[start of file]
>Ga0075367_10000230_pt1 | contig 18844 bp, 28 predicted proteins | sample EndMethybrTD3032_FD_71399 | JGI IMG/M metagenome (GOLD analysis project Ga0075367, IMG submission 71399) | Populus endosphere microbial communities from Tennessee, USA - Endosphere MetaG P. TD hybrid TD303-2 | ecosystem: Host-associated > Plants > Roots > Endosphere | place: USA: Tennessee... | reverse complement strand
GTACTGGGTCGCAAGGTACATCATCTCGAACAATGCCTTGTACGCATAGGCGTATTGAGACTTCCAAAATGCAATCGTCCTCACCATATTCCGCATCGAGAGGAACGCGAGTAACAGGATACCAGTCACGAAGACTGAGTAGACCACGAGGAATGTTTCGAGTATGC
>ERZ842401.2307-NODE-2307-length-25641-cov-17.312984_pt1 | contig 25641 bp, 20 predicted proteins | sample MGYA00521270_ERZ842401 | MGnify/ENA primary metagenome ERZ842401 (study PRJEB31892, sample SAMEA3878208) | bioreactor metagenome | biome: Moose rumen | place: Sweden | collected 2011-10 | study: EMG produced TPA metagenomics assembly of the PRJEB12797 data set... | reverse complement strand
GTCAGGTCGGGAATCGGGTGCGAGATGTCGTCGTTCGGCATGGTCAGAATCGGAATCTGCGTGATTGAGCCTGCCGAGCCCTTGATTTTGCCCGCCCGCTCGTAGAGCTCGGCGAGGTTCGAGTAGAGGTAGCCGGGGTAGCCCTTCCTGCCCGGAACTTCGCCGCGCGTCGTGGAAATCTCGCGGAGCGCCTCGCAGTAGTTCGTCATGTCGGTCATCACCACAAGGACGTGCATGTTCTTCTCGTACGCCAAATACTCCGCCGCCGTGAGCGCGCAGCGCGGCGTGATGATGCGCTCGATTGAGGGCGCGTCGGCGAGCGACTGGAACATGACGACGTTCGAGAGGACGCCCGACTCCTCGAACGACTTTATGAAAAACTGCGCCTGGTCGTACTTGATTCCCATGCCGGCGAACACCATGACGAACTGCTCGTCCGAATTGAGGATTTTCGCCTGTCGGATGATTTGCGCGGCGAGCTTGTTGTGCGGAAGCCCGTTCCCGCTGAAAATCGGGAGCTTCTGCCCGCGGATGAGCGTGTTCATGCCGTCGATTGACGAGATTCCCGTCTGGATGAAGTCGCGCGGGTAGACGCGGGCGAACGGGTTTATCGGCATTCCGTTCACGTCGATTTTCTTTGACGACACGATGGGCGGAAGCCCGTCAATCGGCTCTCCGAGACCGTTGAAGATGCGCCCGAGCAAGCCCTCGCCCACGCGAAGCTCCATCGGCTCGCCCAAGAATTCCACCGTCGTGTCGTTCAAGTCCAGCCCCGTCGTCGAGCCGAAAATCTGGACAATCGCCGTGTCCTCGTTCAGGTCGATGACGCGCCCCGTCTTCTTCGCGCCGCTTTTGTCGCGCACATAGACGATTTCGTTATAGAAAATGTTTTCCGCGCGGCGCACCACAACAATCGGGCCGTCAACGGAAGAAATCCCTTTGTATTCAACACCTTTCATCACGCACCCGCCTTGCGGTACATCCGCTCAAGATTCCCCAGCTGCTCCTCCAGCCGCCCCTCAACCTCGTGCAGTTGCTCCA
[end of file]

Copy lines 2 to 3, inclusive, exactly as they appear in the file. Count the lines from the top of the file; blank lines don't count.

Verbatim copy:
GTACTGGGTCGCAAGGTACATCATCTCGAACAATGCCTTGTACGCATAGGCGTATTGAGACTTCCAAAATGCAATCGTCCTCACCATATTCCGCATCGAGAGGAACGCGAGTAACAGGATACCAGTCACGAAGACTGAGTAGACCACGAGGAATGTTTCGAGTATGC
>ERZ842401.2307-NODE-2307-length-25641-cov-17.312984_pt1 | contig 25641 bp, 20 predicted proteins | sample MGYA00521270_ERZ842401 | MGnify/ENA primary metagenome ERZ842401 (study PRJEB31892, sample SAMEA3878208) | bioreactor metagenome | biome: Moose rumen | place: Sweden | collected 2011-10 | study: EMG produced TPA metagenomics assembly of the PRJEB12797 data set... | reverse complement strand